The Charity Commission, the independent regulator of charities in England and Wales, has opened a statutory inquiry into Young Pioneers registered charity number 1121680. The inquiry was opened on 5 July 2016.
The charity has objects to support young people through the provision of recreational and leisure time activities, and to advance the education of young people.
The commission engaged with the charity in September 2011 regarding its governance and financial administration, in particular concerns raised regarding personal benefit and conflicts of interest.
In September 2012 and subsequently in October 2015, the commission re-engaged with the charity and provided further regulatory advice and guidance to the trustees on personal benefit and conflicts of interest.
In June 2016, the commission received further information which indicates that individuals may have been receiving significant private benefit from the charity since 2010. As a result, the commission has concerns that the trustees have not acted on previous regulatory advice and guidance provided to the charity and have not properly identified or managed the conflicts of interest.
In addition, the commission is not satisfied that the trustees have exercised sufficient control and management of the charity’s property including its funds and that the charity may be operating without the required number of trustees which raises concerns regarding the validity of the trustees’ decisions. The trustees do not appear able, or willing to, manage the charity’s resources responsibly and to act in the best interest of the charity.
The commission, upon the opening of the inquiry, used its temporary and protective regulatory powers to protect charity property while the commission continues investigating.
The inquiry will examine:
- the administration, governance and management of the charity by the trustees with specific regard to decision making
- whether there has been any direct/indirect private benefit to trustees/(current and former) with regard to the operation of the charity’s assets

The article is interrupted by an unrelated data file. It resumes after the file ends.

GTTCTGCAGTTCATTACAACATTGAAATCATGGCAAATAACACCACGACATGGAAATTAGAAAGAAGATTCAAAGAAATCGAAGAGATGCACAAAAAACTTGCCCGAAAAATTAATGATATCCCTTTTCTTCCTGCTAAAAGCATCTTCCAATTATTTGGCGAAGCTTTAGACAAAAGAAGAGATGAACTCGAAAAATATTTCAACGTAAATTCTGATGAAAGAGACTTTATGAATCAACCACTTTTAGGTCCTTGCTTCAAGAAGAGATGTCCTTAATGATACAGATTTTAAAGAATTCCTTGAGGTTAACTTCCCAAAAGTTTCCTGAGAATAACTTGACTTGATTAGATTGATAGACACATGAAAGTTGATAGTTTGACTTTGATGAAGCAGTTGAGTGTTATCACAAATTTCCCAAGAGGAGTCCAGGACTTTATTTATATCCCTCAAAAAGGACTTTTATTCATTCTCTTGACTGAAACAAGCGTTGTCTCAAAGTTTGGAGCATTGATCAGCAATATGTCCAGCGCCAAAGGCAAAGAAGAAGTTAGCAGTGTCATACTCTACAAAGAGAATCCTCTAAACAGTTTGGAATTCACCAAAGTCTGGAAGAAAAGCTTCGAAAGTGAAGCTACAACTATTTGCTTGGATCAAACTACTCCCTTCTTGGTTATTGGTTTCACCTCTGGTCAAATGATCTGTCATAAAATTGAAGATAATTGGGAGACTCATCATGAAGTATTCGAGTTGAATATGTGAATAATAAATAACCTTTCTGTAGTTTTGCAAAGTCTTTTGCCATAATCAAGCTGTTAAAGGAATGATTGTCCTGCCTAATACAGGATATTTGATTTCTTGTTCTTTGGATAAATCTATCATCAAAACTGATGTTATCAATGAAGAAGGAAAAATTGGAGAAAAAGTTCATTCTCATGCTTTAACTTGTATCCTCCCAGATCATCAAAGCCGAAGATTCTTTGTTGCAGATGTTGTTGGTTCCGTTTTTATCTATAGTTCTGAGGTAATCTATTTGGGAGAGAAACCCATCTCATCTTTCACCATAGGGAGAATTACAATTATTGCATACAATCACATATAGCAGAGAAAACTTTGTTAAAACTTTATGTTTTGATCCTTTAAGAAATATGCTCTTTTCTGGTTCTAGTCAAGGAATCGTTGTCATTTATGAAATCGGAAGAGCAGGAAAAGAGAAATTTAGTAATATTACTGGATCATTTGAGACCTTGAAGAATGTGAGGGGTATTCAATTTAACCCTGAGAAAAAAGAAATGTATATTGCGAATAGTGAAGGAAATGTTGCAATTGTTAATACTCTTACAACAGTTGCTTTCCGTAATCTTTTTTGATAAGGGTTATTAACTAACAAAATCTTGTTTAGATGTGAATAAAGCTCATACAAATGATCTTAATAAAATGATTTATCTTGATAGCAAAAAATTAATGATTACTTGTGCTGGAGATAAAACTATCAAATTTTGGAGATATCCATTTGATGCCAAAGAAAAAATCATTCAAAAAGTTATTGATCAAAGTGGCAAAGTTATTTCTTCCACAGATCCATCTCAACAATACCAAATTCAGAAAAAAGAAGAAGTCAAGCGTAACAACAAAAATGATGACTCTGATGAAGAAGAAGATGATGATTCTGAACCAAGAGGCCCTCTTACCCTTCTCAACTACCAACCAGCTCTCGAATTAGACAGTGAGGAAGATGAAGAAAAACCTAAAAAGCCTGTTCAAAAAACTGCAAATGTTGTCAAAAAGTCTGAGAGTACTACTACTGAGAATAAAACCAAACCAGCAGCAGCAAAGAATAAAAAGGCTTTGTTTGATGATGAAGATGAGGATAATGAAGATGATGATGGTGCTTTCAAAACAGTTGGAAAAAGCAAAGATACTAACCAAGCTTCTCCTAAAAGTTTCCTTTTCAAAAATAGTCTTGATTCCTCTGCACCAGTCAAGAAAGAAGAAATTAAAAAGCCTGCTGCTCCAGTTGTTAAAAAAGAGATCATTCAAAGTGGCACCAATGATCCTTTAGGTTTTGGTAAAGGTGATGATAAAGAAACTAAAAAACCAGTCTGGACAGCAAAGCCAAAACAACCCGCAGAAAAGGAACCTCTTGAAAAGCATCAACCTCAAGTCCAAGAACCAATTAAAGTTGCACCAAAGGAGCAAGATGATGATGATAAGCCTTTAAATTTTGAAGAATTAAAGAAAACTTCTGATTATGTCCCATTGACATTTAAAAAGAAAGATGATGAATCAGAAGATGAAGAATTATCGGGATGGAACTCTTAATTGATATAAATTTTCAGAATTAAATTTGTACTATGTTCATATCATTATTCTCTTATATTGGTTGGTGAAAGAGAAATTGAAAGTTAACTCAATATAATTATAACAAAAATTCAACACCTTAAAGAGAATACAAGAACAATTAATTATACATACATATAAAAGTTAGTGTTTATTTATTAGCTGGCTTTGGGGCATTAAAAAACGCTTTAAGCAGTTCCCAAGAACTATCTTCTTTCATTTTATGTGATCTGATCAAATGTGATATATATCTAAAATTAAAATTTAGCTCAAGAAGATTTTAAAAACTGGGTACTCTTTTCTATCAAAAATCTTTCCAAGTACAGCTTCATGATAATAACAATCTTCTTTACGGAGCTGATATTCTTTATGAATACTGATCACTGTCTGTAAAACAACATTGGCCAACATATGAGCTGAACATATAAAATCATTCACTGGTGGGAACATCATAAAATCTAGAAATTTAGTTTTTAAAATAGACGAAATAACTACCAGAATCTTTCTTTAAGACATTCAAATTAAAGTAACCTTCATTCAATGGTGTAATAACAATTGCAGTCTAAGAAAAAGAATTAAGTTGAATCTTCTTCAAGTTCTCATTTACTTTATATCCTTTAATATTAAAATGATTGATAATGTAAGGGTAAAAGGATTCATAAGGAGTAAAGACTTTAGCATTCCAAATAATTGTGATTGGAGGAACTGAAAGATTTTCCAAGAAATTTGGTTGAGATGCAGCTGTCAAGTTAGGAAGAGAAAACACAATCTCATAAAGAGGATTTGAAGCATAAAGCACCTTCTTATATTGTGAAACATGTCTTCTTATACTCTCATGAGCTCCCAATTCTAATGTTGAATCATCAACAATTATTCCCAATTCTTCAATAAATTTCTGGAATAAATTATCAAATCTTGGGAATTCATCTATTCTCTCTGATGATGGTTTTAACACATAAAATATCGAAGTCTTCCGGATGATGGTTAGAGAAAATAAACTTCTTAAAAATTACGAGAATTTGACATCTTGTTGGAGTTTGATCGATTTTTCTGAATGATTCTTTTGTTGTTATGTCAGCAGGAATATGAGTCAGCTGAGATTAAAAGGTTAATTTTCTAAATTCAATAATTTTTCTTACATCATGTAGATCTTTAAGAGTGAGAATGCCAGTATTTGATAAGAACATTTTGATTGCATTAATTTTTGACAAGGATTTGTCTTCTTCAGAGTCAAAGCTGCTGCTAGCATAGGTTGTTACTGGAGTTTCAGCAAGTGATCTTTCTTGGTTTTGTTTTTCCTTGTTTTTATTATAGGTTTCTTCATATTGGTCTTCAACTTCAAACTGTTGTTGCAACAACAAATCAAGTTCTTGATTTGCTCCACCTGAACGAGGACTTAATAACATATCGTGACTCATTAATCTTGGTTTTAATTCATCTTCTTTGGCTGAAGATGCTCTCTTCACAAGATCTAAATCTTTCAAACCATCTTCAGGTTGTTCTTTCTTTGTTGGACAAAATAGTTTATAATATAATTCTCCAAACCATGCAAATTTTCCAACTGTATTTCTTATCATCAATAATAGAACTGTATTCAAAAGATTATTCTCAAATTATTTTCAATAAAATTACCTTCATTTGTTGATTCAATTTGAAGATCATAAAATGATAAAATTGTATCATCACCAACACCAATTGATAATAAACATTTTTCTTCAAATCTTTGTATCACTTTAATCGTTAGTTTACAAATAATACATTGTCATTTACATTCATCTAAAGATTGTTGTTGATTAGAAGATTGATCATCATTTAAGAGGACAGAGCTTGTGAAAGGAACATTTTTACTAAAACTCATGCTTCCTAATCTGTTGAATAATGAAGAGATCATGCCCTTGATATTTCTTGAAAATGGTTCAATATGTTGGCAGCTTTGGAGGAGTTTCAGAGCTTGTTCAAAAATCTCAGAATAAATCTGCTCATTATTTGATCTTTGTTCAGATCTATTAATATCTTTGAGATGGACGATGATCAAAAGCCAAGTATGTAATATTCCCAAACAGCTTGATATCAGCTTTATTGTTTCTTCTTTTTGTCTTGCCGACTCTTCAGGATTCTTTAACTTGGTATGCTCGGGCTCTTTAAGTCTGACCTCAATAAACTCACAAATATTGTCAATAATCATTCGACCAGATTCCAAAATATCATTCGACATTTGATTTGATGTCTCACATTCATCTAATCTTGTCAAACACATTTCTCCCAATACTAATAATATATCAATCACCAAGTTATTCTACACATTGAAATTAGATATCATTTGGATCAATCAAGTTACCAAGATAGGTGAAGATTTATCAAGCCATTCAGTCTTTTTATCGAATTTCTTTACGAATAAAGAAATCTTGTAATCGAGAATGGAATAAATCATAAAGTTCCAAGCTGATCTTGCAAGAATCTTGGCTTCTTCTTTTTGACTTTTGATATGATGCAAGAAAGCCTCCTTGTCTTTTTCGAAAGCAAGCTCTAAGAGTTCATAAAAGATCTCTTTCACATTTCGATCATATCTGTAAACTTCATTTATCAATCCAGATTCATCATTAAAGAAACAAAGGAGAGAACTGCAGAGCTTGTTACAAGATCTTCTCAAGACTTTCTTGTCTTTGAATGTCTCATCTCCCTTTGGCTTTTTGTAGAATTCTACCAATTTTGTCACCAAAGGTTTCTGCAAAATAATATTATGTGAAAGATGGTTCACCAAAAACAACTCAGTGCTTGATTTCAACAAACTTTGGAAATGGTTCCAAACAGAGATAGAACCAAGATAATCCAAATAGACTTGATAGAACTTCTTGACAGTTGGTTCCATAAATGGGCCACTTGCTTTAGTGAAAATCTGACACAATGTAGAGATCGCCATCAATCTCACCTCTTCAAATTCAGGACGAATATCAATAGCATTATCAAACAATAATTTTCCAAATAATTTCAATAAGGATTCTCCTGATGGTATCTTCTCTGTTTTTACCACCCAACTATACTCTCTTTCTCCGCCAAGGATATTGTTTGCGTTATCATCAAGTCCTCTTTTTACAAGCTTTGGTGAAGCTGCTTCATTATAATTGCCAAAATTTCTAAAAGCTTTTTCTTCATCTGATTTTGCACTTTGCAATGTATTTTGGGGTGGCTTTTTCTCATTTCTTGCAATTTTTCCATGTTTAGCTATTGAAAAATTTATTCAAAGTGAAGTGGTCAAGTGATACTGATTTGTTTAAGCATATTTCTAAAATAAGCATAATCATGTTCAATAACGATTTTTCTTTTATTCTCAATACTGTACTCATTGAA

- whether the trustees (current and former) have properly exercised their legal duties and responsibilities under the charity law in the administration of the charity
- the financial management of the charity, in particular whether the charity has sufficiently robust internal financial controls
- whether there has been any misconduct and/or mismanagement by the trustees
It is the commission’s policy, after it has concluded an inquiry, to publish a report detailing what issues the inquiry looked at, what actions were undertaken as part of the inquiry and what the outcomes were. Reports of previous inquiries are available on GOV.UK.
The charity’s details can be viewed on the commission’s online charity search tool.
Notes to editors
- The Charity Commission is the independent regulator of charities in England and Wales. To find out more about our work, see our annual report.
- Search for charities on our online register.
- Section 46 of the Charities Act 2011 gives the commission the power to institute inquiries. The opening of an inquiry gives the commission access to a range of investigative, protective and remedial legal powers.
- The commission used its temporary and protective regulatory powers to protect charity property by virtue of s76(3)(d) of the Charities Act 2011.
- The commission’s decision to announce the opening of a statutory inquiry is based on whether it is in the public interest to do so and with consideration of our objective to increase public trust and confidence in charities.
Read more information on the commission’s policy and factors taken into account when deciding to issue a press release.
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